YPSILANTI – Speak the truth. Speak your truth.
It sounds simple, but can be a powerful challenge amid the countervailing forces in today’s world.
But that’s what Terrence Roberts urged – a desire to see truth embraced by all of us – in his keynote address during Eastern Michigan University’s 34th Annual Martin Luther King, Jr. celebration on Monday, Jan. 20. Roberts spoke to a capacity crowd in the Student Center Auditorium while many others watched his talk via livestream.
Roberts is one of the “Little Rock Nine” who desegregated Central High School in Little Rock, Arkansas in 1957, following the 1955 decision by the U.S. Supreme Court in the Brown v. Board of Education case to integrate schools.
As a 15-year-old eleventh grader, he joined eight other students who were chosen after a selection process and became one of the first nine black students to go to a formerly segregated large public high school in Little Rock, Arkansas.
A leader of all people
Roberts said it’s vital to seek and speak the truth, citing many examples. Among them is a present textbook assertion that Dr. King was a great leader of black people. No, Roberts noted, he is a great leader of all people.
Another example of needed truth is King’s 1968 unveiling of his criticism for the Vietnam War, echoed more recently in criticisms of the Iraq War, both truths that had to be told, in Roberts’ estimation.
Roberts recalled King’s 1967 book, “Where Do We Go from Here: Chaos or Community?” which advocated for human rights and a sense of hope.
“We’re uneasy with injustice, but unwilling to pay a significant price to eradicate it,” Roberts said, adding that the question still persists and that chaos can be an agent for positive change at times.
The mythology of ‘race’
Roberts said not to accept what he terms “the confining mythology of race,” saying there is no such thing, but that instead we are far more defined and bound by our common ancestry.
Roberts’ other observations and points included:
• We need a female president to run the country.
• “We have lost our moral compass as a nation (and) if this continues, it may play out in a very bad way,” Roberts said, citing examples of fallen empires, such as Egypt.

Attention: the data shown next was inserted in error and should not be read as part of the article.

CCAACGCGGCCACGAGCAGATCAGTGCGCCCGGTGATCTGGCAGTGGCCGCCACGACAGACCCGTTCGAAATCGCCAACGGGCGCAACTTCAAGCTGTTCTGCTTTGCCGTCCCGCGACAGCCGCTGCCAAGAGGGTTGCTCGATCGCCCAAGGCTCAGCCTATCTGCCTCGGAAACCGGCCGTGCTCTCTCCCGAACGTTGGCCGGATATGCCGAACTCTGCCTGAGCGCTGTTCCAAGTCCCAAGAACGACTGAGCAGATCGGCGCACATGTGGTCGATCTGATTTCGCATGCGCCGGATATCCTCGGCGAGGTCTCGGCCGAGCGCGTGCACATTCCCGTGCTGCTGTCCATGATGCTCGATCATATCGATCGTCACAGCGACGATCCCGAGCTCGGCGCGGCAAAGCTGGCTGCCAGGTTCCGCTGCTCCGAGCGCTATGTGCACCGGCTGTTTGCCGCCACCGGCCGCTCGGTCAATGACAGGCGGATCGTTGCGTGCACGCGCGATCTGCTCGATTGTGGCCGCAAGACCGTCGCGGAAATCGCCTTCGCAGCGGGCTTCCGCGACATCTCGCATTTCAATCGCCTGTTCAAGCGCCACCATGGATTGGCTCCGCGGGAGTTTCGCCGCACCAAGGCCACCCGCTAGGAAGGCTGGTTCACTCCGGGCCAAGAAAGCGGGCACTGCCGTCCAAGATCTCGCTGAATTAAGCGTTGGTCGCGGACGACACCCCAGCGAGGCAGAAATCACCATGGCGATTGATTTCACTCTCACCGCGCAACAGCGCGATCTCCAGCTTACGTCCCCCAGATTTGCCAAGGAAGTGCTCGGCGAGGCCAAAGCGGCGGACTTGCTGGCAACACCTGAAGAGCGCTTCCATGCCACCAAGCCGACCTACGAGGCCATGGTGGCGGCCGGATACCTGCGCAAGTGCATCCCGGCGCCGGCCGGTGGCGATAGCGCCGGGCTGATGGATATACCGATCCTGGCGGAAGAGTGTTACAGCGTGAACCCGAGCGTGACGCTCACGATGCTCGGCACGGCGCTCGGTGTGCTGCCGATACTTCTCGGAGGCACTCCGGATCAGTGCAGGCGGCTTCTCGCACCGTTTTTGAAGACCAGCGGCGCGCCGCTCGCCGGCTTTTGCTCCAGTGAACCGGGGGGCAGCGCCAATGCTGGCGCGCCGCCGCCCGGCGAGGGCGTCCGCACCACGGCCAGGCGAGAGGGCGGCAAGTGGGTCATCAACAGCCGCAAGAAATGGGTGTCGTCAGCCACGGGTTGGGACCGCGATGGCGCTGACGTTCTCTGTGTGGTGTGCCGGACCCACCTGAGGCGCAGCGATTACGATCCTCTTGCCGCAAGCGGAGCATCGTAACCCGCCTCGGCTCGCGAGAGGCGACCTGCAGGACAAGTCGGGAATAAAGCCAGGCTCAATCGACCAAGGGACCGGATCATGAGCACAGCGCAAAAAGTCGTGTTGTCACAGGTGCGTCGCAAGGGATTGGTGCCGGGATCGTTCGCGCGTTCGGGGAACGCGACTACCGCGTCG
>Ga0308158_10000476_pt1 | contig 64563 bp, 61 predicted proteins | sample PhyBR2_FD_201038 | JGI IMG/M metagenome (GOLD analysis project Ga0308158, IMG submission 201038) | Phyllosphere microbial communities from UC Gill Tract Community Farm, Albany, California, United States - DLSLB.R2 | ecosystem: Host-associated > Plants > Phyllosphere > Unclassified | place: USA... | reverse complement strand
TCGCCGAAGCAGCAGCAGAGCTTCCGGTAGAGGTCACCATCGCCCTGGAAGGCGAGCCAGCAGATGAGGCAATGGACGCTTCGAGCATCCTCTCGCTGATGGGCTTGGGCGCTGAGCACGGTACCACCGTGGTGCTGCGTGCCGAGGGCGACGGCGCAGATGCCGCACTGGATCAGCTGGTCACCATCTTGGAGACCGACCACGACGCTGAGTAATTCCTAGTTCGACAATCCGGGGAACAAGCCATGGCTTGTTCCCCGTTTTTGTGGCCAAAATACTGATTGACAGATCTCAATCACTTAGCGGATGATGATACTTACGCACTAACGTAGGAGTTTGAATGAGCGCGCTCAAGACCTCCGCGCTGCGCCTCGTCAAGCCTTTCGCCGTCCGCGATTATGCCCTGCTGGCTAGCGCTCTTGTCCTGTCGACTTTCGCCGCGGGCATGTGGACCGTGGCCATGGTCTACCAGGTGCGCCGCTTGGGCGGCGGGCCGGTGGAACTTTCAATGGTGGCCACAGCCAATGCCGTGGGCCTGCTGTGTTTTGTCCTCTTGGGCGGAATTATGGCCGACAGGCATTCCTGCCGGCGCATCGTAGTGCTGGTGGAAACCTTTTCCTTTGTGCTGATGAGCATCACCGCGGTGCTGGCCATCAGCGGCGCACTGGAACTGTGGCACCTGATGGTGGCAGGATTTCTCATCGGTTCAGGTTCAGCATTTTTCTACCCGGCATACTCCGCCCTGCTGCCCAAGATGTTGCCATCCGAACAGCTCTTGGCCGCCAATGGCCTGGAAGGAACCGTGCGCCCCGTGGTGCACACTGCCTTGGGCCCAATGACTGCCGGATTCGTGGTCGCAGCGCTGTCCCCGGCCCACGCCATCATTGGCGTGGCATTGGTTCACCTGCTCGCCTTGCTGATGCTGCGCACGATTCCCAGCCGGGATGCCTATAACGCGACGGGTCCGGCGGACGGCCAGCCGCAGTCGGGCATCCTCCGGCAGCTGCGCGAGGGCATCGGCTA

• When members of his all-black school were asked who’d volunteer to attend Central High School, 150 hands shot up, including his. But then came many parental vetoes around town along with the school board backing down. When the NAACP mounted a challenge, the 10 remaining volunteers were tabbed.
You are the CEO of your own learning
• Roberts’ approach to life and personal growth was shaped early on, by his first-grade teacher, who told her students that, “You must become the CEO in charge of your own learning.” Roberts says he “took that to heart” and kept on learning, no matter where he was or who he was with.
• Roberts cautioned against reflexive activism, saying you should learn first before protesting. “Prepare, prepare, prepare vs. making a career out of simply marching,” he said. “It’s so important to learn.”
In summing up his theme, Roberts offered a biblical phrase that has persisted through the ages and remains useful in many contexts:
“And you shall know the truth, and the truth shall make you free.”
About Eastern Michigan University
Founded in 1849, Eastern is the second oldest public university in Michigan. It currently serves nearly 18,000 students pursuing undergraduate, graduate, specialist, doctoral and certificate degrees in the arts, sciences and professions. In all, more than 300 majors, minors and concentrations are delivered through the University's Colleges of Arts and Sciences; Business; Education; Engineering and Technology; Health and Human Services; and, its graduate school. EMU is regularly recognized by national publications for its excellence, diversity, and commitment to applied education. For more information about Eastern Michigan University, visit the University's website.